Larque on the Wing

by Nancy Springer

Cover image

Publisher: Avon
Copyright: February 1994
Printing: February 1995
ISBN: 0-380-76742-2
Format: Mass market
Pages: 277

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Larque Harootunian is a wife and mother, taking care of three children and her occasionally out-of-work husband while painting "home-decoration products." Which involve a lot of cows. It's not a bad life; indeed, she thinks it's a rather comfortable, complacent life. Until Skylark shows up: obnoxious, unbathed, scrawny, insulting, and translucent, a doppelganger of herself at ten.

Larque has always been able to create doppelgangers of people. Mental images of others that she thinks about too much tend to become temporarily real, or at least as real as ghosts. Generally, they float around for a while and disappear. There have been some intensely embarassing instances of naked people in the supermarket, but otherwise she and her family have gotten used to them. At first, she thinks Skylark is just another one of them, but for some reason Skylark can talk. And gets into her paints and make a wreck of the canvas she had been saving for something special whose time never seemed to come. And gets her thinking about her life.

A female mid-life crisis isn't typical literary fare, and certainly isn't typical fantasy fare. That's one of several things that makes this book so unusual. Another is its handling of interesting characters against a backdrop of mundane life, while staying true to both. A lot of wild things happen to Larque over the course of this book, but they're also grounded in a sense of day-to-day concerns (like whether her husband will keep his job and whether she can continue the painting that supports their family). It's a book about rediscovering balance, and while that involves some wild see-sawing at times, Larque's re-arrival at that balance is wonderful to read.

There's a lot about sexuality here. One of Larque's first actions as the crisis grows is to discover Popular Street, a sort of magical underground for misfits and cast-outs. There, she meets Shadow and gets a bodily remake as a gay boy with detachable penis and breasts, which of course freaks her husband out considerably. That's the sort of event that, laid out in a review without context, sounds like it could derail the story, but it's handled beautifully. Springer weaves it into the tapestry of Larque's separate selves, separate desires, and separate sides of her personality, many of which she's been sadly neglecting. The story is surreal, but it's not the sort of surreality that throws the reader out of the story. It reflects both the chaos and the longings of sides of Larque that she hasn't thought about or hasn't felt courageous enough to explore.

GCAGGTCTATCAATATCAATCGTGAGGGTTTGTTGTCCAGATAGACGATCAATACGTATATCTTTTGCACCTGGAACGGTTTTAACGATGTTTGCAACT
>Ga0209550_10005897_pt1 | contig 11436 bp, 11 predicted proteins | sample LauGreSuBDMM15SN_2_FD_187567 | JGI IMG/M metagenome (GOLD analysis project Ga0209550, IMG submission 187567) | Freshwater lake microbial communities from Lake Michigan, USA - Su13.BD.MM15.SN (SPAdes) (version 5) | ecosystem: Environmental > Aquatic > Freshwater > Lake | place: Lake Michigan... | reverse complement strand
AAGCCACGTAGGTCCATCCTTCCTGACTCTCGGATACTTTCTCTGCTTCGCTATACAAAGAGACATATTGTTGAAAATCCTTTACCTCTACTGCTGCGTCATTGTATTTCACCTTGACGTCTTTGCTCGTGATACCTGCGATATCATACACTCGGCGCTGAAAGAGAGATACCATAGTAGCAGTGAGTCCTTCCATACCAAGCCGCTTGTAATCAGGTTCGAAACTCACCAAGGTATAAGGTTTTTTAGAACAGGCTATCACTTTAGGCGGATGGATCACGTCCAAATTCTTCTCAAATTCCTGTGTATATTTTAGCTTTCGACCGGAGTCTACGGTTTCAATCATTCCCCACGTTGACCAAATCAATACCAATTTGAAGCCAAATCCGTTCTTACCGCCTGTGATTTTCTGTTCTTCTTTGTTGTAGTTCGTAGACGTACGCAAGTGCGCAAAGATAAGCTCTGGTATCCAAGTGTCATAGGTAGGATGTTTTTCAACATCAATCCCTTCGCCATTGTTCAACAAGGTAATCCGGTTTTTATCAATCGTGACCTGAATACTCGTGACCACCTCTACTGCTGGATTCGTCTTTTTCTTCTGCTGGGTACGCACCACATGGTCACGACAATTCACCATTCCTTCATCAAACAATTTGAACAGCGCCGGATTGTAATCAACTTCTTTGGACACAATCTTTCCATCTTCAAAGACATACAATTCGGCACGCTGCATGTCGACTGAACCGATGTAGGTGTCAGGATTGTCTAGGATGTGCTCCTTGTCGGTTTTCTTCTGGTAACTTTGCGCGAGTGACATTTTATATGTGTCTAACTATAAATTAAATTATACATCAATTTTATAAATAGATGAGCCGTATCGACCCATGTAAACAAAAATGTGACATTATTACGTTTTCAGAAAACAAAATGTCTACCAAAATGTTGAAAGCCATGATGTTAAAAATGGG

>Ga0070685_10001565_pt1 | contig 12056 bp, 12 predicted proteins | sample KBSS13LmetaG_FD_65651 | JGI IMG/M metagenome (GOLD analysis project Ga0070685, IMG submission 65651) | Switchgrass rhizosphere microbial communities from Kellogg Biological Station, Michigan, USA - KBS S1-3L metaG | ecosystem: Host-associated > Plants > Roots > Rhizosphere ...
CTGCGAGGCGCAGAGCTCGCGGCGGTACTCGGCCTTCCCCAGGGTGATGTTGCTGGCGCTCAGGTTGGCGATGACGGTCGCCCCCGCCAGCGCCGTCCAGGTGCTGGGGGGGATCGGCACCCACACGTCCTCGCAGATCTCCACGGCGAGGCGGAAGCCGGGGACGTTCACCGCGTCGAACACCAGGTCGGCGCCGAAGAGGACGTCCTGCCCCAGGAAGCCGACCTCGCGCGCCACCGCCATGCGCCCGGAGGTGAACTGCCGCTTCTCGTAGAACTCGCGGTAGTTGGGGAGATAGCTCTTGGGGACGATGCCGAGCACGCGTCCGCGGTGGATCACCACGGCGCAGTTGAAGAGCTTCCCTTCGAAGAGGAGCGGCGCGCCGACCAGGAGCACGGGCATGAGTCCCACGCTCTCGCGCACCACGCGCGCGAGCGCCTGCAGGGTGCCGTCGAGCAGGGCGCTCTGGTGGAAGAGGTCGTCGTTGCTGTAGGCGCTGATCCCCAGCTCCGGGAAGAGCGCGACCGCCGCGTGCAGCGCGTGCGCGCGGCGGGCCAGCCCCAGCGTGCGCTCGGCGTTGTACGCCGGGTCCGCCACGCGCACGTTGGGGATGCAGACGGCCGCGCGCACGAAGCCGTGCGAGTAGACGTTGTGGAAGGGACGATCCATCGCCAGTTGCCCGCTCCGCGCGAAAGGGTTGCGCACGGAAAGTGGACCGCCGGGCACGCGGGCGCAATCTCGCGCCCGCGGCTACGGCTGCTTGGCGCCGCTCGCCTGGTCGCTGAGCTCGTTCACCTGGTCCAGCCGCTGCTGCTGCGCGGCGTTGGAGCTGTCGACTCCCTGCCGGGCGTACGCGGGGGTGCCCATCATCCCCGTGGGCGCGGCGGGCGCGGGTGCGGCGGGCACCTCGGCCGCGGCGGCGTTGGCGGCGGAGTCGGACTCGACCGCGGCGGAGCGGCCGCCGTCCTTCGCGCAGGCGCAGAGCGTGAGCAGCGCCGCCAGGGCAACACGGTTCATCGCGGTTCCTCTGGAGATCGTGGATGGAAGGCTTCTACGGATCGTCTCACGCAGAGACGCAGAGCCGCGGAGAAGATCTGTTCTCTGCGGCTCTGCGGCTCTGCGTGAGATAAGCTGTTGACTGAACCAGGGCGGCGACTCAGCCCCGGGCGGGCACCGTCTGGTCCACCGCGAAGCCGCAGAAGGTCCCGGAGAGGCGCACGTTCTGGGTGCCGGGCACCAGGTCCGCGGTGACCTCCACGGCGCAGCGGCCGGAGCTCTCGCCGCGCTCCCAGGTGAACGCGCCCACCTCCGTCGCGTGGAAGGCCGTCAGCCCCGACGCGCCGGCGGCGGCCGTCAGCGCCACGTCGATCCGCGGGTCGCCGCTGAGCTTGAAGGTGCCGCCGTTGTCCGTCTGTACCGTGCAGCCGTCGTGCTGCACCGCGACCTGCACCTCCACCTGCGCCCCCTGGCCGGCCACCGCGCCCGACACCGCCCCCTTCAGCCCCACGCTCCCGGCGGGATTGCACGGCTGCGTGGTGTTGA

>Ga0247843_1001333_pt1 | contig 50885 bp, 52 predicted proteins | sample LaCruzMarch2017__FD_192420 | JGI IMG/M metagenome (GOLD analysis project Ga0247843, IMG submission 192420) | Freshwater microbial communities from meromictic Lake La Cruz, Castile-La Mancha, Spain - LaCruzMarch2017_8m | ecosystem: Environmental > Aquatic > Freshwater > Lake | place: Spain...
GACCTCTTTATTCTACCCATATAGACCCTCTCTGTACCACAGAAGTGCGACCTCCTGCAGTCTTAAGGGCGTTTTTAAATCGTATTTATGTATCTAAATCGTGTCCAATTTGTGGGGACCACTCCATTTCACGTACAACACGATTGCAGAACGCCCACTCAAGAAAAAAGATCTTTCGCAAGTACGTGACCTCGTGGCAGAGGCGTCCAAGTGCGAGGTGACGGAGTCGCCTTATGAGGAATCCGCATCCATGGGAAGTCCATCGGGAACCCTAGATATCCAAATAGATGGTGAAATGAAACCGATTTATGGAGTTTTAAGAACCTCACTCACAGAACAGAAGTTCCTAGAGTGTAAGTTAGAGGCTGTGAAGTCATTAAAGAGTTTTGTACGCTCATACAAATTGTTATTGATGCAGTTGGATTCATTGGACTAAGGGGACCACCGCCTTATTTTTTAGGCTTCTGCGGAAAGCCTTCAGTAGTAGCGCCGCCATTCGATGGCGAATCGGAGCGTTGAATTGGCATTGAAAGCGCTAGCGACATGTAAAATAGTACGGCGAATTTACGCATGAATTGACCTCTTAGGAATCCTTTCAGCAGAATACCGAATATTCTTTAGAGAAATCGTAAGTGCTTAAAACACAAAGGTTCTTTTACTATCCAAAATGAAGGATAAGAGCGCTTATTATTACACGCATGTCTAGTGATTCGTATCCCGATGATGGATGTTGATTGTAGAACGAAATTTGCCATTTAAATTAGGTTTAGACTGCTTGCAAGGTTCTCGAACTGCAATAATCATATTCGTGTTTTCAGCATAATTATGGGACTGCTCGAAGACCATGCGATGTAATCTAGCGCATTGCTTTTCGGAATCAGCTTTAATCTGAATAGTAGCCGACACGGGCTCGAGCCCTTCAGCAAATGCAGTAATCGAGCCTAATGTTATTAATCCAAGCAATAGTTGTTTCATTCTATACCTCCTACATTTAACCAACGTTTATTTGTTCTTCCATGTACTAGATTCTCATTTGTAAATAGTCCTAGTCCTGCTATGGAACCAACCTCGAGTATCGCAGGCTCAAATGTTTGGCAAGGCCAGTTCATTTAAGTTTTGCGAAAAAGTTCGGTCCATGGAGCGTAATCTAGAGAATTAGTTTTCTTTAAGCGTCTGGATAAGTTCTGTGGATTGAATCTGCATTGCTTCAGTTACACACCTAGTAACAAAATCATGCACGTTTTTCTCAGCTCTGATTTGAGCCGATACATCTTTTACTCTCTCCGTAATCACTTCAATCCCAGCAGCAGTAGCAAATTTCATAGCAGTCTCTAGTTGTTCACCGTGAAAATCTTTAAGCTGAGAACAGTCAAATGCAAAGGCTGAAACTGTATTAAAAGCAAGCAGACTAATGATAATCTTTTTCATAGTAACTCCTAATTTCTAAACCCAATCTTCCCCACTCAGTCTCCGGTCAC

But the best part of this story is Larque's relationship with her mother. Her mother has the ability to "blink" people, and sometimes situations. When things happen that she doesn't like, she blinks and they go away. Sometimes just for her, but increasingly by changing the other person to conform to her expectations. It's her mother who makes Skylark's situation critical (which drives much of the plot of the book), and it's her mother who brings out another side of Larque: the Virtuous Woman, who Larque spends much of the book trying to understand how to deal with.

This is an absolutely brilliant concretized metaphor for the effect of societal and parental expectations on people, and for how the focused effect of those expectations can make one feel like one is becoming a different person. Larque on the Wing is full of metaphors made literal, and like this one, they're usually brilliant and insightful. And the resolution of Larque's conflict with her mother is both surprising and completely satisfying, part of an ending that brings together all the themes of the book in a wonderfully appropriate conclusion.

I also really liked the role of Larque's family in the story. At the start of the book, her husband seems like a bit of a lump, and not particularly sympathetic to her problems. But, over the course of the book, one comes to understand why she loves him, and why he's important, without ever having him take over the center of the story. By the end of the book, he became one of my favorite characters even though there are parts of Larque that he can't really deal with. This is another bit of balance that's exceptionally well-done. It was also refreshing to have Larque's children be in the story but not be the center of either it or her life. This is Larque's story, and there's more to her than being a mother, although her children are also supportive when she needs it.

Larque on the Wing caught me by surprise. I was a bit dubious going in, and the initial surreality was off-putting. But the more of it I read, the more I liked it. There is a bit too much of Larque wandering around not knowing what to do, but only a bit; she has a lot of bad assumptions she has to face, and she comes to terms with herself fast enough that I never got really annoyed with her. The story is humorous, thoughtful, raunchy, and sarcastic in turns, and taken as a whole is one of the best portrayals of a mid-life crisis and of coming to terms with one's family that I've ever read. Recommended.

Rating: 8 out of 10

Reviewed: 2012-05-08

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